A Seshan

RBI takes the right decision

A. Seshan | Updated on November 15, 2017 Published on June 18, 2012


The RBI has stuck to its primary task of keeping inflation in check. As for growth, it has suffered due to policy paralysis and regulatory uncertainty.

The Reserve Bank of India (RBI) should be congratulated for making no changes in the policy rates in its mid-quarter review of monetary policy. It has once again underscored its single-minded focus on monetary stability, as mandated in the Preamble to the RBI Act, 1934.

Its clarity of purpose is remarkable, given that pressure was brought on it from the government and the corporate sector to bring down policy rates, on the ground that growth had been stymied by the current regime of high interest rates. No one can fault the central bank on the spirited manner in which it has defended its policy to maintain the status quo in the interest of fighting inflation.

Short, Long-term Rates

Those who argue for a reduction in policy rates should distinguish between short-term and long-term rates relating to finance for production and investment, respectively. One can learn from the experience of the US Federal Reserve.

It has kept the short-term rates near zero. This has not helped in giving a sustainable kick-start to output growth in the economy. Since it did not also lead to the expected decline in long-term rates that determine investment, it engaged in Operation Twist programme of $400 billion, trying to twist the yield curve by selling short-term securities from its portfolio while buying longer-term securities.

As the yield determines the interest rate, declines in long-term rates were expected to help in lowering those on 25-year mortgages, car loans and other lendings, providing a stimulus to aggregate demand and growth. The results available so far are, however, not encouraging.

While the intended change in the portfolio of the Fed has been realised, the impact on the economy is muted, as researchers find that other factors, such as foreign demand for US goods and services and expectations of growth and inflation, are not favourable.

It is worth recalling that on the last occasion in 1961, when a similar programme was attempted in the US, it resulted in lowering long-term rates by only 15 basis points. Hence, rates alone do not determine demand when there is pessimism and risk aversion, not only on the part of lenders but among borrowers, after their miserable experience in the recent period.

Stock and Flow

Currently, in India, the fall in real aggregate demand, as against nominal demand, resulting in lower production, is due to the high level of prices (See RBI: Hard Choices, Easy Options, June 12). As in the case of many economic variables, one should distinguish between ‘stock’ and ‘flow’ in respect of inflation, too. ‘Stock’ refers to the prevailing level of prices and ‘flow’ to inflation. It is no consolation to the average consumer that inflation gets reduced if there is no change in the high level of prices, which he cannot afford.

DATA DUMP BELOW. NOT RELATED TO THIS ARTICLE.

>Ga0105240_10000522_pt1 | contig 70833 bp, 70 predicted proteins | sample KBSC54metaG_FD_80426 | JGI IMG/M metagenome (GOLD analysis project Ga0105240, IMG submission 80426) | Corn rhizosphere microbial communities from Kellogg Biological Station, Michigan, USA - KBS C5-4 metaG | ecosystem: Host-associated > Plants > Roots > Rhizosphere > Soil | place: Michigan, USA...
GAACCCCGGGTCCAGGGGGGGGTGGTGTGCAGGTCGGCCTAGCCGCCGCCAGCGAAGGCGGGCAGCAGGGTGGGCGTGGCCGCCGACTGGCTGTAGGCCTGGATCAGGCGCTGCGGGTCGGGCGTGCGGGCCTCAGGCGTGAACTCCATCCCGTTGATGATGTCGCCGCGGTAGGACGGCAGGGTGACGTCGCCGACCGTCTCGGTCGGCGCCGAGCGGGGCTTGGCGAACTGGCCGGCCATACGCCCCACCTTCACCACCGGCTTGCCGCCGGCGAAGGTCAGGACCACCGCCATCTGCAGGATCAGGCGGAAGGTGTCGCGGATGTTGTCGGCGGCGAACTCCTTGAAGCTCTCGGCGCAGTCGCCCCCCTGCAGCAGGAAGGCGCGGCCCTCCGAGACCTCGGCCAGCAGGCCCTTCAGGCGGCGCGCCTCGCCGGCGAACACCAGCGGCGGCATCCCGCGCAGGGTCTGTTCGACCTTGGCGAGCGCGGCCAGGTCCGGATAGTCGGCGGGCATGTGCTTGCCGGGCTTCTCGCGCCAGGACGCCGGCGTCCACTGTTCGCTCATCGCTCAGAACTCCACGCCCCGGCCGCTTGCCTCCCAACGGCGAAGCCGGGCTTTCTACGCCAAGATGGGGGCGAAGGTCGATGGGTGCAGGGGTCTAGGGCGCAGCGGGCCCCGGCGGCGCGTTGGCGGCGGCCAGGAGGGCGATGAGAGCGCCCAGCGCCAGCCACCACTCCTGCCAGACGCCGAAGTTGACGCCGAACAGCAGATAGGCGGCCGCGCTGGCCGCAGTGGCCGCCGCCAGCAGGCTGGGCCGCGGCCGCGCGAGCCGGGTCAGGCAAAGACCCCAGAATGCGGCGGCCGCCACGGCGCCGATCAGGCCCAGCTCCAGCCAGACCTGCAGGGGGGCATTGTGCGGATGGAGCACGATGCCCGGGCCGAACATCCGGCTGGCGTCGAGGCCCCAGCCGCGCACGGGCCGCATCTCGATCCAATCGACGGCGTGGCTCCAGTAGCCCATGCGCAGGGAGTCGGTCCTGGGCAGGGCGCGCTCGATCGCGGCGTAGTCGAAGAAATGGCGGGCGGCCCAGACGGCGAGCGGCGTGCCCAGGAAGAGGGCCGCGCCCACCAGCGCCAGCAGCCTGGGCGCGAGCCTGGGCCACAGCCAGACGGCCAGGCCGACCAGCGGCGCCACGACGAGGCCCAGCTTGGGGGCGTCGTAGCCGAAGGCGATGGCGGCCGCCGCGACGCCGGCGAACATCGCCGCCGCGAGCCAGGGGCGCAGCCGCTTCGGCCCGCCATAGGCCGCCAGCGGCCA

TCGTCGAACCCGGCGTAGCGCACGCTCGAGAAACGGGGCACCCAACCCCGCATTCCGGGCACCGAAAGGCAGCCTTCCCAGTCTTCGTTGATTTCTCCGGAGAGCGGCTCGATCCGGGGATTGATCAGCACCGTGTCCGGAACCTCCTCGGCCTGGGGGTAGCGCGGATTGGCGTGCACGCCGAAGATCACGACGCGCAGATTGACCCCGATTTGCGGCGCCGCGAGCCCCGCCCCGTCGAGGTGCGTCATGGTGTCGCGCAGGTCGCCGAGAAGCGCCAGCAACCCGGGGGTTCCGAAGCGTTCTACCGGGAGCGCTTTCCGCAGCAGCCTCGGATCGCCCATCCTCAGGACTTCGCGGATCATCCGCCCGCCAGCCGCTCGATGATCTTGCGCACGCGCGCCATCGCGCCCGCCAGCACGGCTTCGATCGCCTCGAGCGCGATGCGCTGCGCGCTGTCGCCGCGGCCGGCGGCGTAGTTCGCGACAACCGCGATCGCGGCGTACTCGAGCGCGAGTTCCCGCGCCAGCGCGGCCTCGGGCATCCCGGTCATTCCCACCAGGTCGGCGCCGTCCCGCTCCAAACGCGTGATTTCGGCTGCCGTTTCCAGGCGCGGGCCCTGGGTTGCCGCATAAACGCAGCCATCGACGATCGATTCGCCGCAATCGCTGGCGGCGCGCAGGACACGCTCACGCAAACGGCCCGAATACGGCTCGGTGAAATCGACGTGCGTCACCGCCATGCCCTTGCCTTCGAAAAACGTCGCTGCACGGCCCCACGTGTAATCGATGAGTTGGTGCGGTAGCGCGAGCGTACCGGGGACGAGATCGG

If one were to cure the economy of the stock problem, the policy should aim at deflation, not disinflation. But deflation should not have the same unsavoury connotation that it has in the West.

Take the example of housing. How many can afford even a small apartment in a city such as Mumbai when prices have shot through the roof? Will a 5 per cent inflation in the price be helpful when it is Rs 50 lakh?

What can monetary policy do to tackle this price rise, except to raise the interest rate to discourage demand for housing, which would be contrary to the objective of growth? How does it help a consumer if a kg of ginger costs Rs 250, as it was at the height of inflation last year, even if there is zero inflation?

These are not isolated instances of high prices. What is required is administrative action on the part of the government to have a policy that encourages output on a mass scale.

Regulatory Uncertainties

In his classic work, Risk, Uncertainty and Profit, Frank Knight distinguished between the first two. Ignoring the considerable debate on the subject, it is generally agreed that the main difference is that while risk is measurable in a probabilistic manner, uncertainty is not.

Individuals and entrepreneurs can cope with risk by taking pre-emptive measures through such techniques as insurance and hedging. But uncertainty is like groping in the dark to locate an object.

Among the problems faced today by investors and businessmen — Indian and foreign — are policy and regulatory uncertainties. Will there be a delivery of the promised economic reforms to spur growth?

The UPA II government has rolled back even more policy measures than Mr Yashwant Sinha, Finance Minister in the Vajpayee government, who was derisively called “Rollback Sinha”. This policy paralysis affects investors and entrepreneurs adversely.

Another source of anxiety to them is the uncertainty over the type of regulation the government might introduce, which could impact their incomes.

What is observed in the US and the Netherlands due to regulatory uncertainties, according to an article in The Economist (June 15, 2012), is happening in India too, especially after the Vodafone case and the retrospective taxation of deals completed long back.

The uncertainty has wide ramifications for growth, balance of payments and monetary policy, over which the central bank has no control. It is not surprising that many companies are sitting on cash piles as they do not want to take any risk in investment.

(The author is a Mumbai-based economic consultant >blfeedback@thehindu.co.in)

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Published on June 18, 2012
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